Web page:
And you in turn, through the committee, thanks to the GSRs
and out into the groups.
we took the risk, and you people showed us that it wasnt
a very big one because the success of this thing has exceeded
our wildest imagination. Therefore, we enter this 25th year,
stepping across one more threshold into the future.
does the future hold for us? What may its perils be like?
How can we strengthen ourselves against the time of perilto
put it negatively. To put it positively, how can we increase
our communication with the sea of drunks around us? I realize
that while, on behalf of all, I have been saying nice things
about us, congratulating us upon our successes so far, we
ought never neglect to soberly reflect that this society
has made only the smallest scratch on the total problem
of alcoholism. Weve got a couple of new books coming
out, by the way. The Family Groups also have one. This adds
to the communication in their field. Weve got one
coming out, A.A. Today, by the Grapevine. Nice advance sale.
in that book I discuss this matter of communication, not
only on the basis of what we have so providentially been
able to accomplish but also on the basis of what we havent
been able to do.
I took note of the fact that in this generation which has
seen A.A. come alive, this period of 25 years, a vast procession
of the worlds drunks have passed in front of us and
have gone over the precipice. And based on figures I was
careful to get, it looks like, worldwide, there was something
like 25 million of them. And out of that stream of despair,
illness, misery and deathwe fished out just one in
a hundred in the last 25 years. I think were fishing
somewhat bigger and better.
then, is it not a very good question, and isnt this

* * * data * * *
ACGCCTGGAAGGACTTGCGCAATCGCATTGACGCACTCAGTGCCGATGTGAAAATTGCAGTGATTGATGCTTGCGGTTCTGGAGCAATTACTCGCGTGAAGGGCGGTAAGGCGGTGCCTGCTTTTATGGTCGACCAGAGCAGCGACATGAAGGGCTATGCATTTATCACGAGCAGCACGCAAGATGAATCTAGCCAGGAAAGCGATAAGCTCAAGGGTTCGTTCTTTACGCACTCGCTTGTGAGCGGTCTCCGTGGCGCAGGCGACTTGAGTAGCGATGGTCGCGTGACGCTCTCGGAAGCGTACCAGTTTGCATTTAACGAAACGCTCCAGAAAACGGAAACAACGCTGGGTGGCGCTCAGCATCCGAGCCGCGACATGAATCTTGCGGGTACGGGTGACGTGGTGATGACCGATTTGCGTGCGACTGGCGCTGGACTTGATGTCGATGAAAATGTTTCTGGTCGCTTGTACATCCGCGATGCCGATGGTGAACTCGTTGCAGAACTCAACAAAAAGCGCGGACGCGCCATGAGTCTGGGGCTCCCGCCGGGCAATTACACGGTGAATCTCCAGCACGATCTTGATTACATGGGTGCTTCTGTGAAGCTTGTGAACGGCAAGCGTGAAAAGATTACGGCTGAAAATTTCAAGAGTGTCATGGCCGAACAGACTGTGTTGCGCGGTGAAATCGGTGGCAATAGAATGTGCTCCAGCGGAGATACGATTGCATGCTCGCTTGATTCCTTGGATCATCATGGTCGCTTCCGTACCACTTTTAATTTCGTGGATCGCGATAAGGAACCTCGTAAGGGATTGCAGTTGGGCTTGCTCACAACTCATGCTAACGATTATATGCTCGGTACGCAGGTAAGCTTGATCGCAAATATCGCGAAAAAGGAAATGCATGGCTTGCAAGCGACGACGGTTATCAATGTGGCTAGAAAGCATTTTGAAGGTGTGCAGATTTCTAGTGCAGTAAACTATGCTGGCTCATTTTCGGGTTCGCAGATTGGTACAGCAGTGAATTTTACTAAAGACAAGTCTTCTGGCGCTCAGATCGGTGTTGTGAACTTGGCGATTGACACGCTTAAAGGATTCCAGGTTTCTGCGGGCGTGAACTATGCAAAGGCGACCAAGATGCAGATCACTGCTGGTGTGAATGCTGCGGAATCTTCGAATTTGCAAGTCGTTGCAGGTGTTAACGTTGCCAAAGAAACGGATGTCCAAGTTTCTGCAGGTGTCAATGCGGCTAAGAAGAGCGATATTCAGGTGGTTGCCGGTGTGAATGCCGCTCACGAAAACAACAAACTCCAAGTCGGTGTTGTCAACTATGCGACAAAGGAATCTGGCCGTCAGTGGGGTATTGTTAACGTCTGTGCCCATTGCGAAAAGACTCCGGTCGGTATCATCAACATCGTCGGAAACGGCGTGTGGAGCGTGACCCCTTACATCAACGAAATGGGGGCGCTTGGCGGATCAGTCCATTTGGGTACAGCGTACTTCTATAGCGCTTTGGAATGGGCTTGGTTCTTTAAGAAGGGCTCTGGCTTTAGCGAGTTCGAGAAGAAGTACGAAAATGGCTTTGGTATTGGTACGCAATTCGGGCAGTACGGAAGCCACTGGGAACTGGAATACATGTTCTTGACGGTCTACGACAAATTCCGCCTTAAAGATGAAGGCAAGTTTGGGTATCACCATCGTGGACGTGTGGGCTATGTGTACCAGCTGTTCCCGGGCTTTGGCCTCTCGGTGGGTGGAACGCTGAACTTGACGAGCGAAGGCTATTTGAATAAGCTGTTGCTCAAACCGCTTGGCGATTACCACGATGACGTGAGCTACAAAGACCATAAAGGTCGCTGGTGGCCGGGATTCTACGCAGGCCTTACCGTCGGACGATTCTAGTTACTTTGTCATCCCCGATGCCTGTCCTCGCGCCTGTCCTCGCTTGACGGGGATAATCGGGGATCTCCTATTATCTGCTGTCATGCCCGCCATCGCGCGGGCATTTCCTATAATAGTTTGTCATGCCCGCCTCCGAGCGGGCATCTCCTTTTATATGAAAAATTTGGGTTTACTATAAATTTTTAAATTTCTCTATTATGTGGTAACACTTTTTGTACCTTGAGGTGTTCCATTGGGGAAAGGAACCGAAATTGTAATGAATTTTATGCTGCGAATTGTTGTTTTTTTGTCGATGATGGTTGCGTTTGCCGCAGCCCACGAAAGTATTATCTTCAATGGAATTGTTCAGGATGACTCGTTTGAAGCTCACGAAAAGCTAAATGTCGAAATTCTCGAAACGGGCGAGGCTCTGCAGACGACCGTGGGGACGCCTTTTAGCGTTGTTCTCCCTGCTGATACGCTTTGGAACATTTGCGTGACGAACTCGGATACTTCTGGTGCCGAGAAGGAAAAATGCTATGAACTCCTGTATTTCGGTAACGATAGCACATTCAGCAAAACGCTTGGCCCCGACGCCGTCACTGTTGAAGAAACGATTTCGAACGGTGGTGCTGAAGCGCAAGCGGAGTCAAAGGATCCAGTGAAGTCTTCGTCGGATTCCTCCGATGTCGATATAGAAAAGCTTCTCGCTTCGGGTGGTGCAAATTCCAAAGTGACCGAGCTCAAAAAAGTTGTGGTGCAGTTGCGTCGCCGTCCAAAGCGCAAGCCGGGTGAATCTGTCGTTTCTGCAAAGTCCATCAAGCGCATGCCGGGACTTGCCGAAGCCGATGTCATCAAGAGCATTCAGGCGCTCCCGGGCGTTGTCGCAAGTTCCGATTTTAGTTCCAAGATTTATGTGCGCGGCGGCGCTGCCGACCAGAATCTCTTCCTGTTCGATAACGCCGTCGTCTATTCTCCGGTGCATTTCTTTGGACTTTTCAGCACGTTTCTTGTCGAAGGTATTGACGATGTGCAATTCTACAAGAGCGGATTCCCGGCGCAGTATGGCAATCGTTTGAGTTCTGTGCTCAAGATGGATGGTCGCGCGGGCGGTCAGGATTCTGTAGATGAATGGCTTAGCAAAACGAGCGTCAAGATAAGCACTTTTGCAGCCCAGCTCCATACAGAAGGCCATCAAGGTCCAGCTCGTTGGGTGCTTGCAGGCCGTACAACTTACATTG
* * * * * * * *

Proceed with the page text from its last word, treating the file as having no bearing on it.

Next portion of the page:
question closely related to the future of this Conference.
This Conference is here to preserve what weve got
in full measure but how much more shall we need in the way
of communication with this procession? How are we going
to reach them, how are we going to make them want to approach
us? This problem is our single greatest problem. Now it
is quite true that those who are just entering on this fateful
path cant be reached. Theyre young, they say:
It couldnt be me. Youth doesnt like to be defeated.
And then they come into the area where perhaps they could
be reached. And theyre in there for a while. And then
they pass beyond A.A. So how can we walk into this stream
and draw more out of it.
it is by better communication. Now this means bigger and
better public relations. It means a vast increase in the
friends of this society in all the media of communications.
What they have already done for us is beyond estimate, but
this is still only a beginning. How can we first reach them
more effectively and they, in turn, this melancholy and
ever-flowing stream? Thats a poser. I dont know
must also remember that a great many of these condemned
passers by are not amenable perhaps to Alcoholics Anonymous.
So therefore I think we ought to begin to stretch a point.
We ought to cast aside some of our early fears, however
justified they were at the time and try to increase our
friendly cooperation with whomever and whatever is trying
to tackle this field, whether we agree with their methods
or we dont. A lot of people are trying in different
ways to make a dent on this huge problem.
has now become so solid in its unity, the adherence to our
tradition is so astonishing, when you stop to think of the
power driver like me who would like to bust loose at the
public level, beat the tub, feather the nest and all that
sort of thing. The woods are full of them, Im just